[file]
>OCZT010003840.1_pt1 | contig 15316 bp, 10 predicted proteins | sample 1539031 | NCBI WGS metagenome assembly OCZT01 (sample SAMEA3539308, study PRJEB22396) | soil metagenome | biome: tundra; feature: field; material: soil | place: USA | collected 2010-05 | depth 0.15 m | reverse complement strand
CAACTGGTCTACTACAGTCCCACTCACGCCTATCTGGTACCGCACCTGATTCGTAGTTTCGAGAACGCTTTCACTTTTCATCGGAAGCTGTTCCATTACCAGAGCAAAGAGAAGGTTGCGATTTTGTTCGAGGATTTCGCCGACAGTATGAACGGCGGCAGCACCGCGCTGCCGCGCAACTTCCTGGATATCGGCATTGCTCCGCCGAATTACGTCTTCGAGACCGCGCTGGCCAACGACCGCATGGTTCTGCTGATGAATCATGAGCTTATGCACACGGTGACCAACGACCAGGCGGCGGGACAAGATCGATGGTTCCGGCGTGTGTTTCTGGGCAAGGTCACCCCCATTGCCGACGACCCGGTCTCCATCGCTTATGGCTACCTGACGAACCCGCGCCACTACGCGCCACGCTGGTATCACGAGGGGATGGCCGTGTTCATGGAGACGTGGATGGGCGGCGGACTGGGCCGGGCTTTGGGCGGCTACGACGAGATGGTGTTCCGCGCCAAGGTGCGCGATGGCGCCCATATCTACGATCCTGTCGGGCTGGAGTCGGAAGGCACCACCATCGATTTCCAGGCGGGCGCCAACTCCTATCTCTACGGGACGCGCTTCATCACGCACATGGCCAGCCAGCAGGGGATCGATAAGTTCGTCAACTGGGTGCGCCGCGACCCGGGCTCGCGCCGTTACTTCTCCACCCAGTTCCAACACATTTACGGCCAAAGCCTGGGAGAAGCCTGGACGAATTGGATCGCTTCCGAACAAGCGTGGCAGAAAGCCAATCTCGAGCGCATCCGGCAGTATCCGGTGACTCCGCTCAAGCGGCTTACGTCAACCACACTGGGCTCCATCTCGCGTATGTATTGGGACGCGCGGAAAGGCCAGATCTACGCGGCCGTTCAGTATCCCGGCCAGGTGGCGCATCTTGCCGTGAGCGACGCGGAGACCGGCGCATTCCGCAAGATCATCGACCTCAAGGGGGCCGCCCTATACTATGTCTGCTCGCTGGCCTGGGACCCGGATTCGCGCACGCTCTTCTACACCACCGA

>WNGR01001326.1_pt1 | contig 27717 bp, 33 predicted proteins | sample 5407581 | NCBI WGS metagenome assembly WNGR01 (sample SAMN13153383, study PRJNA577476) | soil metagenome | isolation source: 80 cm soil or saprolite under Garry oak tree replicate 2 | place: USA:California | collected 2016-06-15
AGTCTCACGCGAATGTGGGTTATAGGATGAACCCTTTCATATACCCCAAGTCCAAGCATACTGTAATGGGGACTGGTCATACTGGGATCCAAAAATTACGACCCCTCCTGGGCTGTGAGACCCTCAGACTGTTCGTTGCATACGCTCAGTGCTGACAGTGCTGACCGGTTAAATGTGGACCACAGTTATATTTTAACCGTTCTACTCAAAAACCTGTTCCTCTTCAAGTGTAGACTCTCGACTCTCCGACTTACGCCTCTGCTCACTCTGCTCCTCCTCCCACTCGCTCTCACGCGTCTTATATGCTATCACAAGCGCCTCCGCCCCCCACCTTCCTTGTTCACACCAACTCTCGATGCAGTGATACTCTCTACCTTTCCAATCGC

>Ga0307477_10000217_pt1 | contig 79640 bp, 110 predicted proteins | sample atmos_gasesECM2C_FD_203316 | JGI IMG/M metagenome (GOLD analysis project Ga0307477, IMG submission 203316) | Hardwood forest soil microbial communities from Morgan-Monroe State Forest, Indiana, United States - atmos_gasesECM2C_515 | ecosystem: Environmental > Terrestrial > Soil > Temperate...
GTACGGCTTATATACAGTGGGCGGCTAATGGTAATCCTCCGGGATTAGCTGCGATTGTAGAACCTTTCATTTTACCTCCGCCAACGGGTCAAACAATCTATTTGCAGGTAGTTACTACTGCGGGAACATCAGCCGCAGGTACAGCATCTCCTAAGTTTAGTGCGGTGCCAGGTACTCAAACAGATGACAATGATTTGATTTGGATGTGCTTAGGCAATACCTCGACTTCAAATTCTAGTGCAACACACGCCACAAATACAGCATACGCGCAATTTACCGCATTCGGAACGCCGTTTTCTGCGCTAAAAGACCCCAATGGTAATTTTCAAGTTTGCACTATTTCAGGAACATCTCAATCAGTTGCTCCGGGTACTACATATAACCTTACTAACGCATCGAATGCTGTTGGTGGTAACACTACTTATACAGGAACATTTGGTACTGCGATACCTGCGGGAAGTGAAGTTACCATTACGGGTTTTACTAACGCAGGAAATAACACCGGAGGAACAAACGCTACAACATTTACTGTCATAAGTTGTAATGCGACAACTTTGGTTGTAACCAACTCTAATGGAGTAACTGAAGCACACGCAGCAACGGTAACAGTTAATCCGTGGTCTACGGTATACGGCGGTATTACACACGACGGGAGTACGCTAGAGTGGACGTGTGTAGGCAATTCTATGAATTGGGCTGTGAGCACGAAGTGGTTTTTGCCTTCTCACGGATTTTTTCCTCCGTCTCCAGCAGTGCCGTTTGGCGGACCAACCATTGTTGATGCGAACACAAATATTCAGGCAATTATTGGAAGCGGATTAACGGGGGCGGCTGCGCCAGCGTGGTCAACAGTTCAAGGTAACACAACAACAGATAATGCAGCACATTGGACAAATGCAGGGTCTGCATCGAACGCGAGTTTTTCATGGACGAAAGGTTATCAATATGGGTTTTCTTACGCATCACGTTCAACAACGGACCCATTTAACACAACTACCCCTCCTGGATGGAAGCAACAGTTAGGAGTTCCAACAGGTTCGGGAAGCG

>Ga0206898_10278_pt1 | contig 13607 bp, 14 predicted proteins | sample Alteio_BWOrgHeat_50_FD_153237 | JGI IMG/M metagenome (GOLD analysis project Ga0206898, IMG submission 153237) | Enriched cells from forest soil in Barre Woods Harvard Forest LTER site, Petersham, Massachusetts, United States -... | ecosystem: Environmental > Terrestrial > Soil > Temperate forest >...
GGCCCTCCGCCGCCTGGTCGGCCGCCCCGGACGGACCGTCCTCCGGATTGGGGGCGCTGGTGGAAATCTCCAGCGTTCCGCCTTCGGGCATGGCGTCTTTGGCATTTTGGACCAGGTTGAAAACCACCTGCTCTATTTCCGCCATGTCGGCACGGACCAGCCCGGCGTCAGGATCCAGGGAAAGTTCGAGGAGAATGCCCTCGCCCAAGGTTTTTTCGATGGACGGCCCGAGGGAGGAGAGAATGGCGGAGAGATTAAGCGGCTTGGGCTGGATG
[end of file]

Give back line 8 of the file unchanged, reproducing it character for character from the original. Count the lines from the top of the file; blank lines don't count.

GGCCCTCCGCCGCCTGGTCGGCCGCCCCGGACGGACCGTCCTCCGGATTGGGGGCGCTGGTGGAAATCTCCAGCGTTCCGCCTTCGGGCATGGCGTCTTTGGCATTTTGGACCAGGTTGAAAACCACCTGCTCTATTTCCGCCATGTCGGCACGGACCAGCCCGGCGTCAGGATCCAGGGAAAGTTCGAGGAGAATGCCCTCGCCCAAGGTTTTTTCGATGGACGGCCCGAGGGAGGAGAGAATGGCGGAGAGATTAAGCGGCTTGGGCTGGATG